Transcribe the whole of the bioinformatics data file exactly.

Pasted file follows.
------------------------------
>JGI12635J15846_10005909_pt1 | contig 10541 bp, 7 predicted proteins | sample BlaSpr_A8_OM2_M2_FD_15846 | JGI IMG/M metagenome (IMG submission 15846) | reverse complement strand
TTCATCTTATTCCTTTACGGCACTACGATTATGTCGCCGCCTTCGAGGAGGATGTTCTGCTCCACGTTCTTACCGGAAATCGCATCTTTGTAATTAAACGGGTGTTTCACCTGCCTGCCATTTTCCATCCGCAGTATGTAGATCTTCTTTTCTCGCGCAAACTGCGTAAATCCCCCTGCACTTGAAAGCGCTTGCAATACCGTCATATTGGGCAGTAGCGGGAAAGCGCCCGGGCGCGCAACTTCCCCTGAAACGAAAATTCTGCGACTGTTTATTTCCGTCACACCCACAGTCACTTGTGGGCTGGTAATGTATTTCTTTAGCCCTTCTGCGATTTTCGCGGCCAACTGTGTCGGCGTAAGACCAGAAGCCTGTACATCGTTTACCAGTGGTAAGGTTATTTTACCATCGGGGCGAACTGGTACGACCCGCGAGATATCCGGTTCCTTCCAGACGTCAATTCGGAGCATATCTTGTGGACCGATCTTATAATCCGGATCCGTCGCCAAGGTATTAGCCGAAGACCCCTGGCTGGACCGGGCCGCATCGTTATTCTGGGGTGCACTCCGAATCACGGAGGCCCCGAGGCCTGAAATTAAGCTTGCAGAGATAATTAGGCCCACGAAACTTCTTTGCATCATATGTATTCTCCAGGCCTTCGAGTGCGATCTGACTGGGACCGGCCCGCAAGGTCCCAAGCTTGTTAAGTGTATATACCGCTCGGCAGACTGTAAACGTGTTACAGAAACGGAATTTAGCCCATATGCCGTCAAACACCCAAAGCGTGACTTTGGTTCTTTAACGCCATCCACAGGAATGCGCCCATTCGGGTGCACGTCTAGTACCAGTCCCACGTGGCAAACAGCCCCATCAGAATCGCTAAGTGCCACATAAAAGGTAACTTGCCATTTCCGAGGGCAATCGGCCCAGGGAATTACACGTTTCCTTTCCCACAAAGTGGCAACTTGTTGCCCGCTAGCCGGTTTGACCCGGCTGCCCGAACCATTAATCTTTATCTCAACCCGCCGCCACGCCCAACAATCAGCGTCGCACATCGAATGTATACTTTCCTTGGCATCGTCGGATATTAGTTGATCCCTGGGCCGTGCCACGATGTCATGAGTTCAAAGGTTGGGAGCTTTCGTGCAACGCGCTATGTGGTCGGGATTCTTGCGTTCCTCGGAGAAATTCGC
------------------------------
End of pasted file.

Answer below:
>JGI12635J15846_10005909_pt1 | contig 10541 bp, 7 predicted proteins | sample BlaSpr_A8_OM2_M2_FD_15846 | JGI IMG/M metagenome (IMG submission 15846) | reverse complement strand
TTCATCTTATTCCTTTACGGCACTACGATTATGTCGCCGCCTTCGAGGAGGATGTTCTGCTCCACGTTCTTACCGGAAATCGCATCTTTGTAATTAAACGGGTGTTTCACCTGCCTGCCATTTTCCATCCGCAGTATGTAGATCTTCTTTTCTCGCGCAAACTGCGTAAATCCCCCTGCACTTGAAAGCGCTTGCAATACCGTCATATTGGGCAGTAGCGGGAAAGCGCCCGGGCGCGCAACTTCCCCTGAAACGAAAATTCTGCGACTGTTTATTTCCGTCACACCCACAGTCACTTGTGGGCTGGTAATGTATTTCTTTAGCCCTTCTGCGATTTTCGCGGCCAACTGTGTCGGCGTAAGACCAGAAGCCTGTACATCGTTTACCAGTGGTAAGGTTATTTTACCATCGGGGCGAACTGGTACGACCCGCGAGATATCCGGTTCCTTCCAGACGTCAATTCGGAGCATATCTTGTGGACCGATCTTATAATCCGGATCCGTCGCCAAGGTATTAGCCGAAGACCCCTGGCTGGACCGGGCCGCATCGTTATTCTGGGGTGCACTCCGAATCACGGAGGCCCCGAGGCCTGAAATTAAGCTTGCAGAGATAATTAGGCCCACGAAACTTCTTTGCATCATATGTATTCTCCAGGCCTTCGAGTGCGATCTGACTGGGACCGGCCCGCAAGGTCCCAAGCTTGTTAAGTGTATATACCGCTCGGCAGACTGTAAACGTGTTACAGAAACGGAATTTAGCCCATATGCCGTCAAACACCCAAAGCGTGACTTTGGTTCTTTAACGCCATCCACAGGAATGCGCCCATTCGGGTGCACGTCTAGTACCAGTCCCACGTGGCAAACAGCCCCATCAGAATCGCTAAGTGCCACATAAAAGGTAACTTGCCATTTCCGAGGGCAATCGGCCCAGGGAATTACACGTTTCCTTTCCCACAAAGTGGCAACTTGTTGCCCGCTAGCCGGTTTGACCCGGCTGCCCGAACCATTAATCTTTATCTCAACCCGCCGCCACGCCCAACAATCAGCGTCGCACATCGAATGTATACTTTCCTTGGCATCGTCGGATATTAGTTGATCCCTGGGCCGTGCCACGATGTCATGAGTTCAAAGGTTGGGAGCTTTCGTGCAACGCGCTATGTGGTCGGGATTCTTGCGTTCCTCGGAGAAATTCGC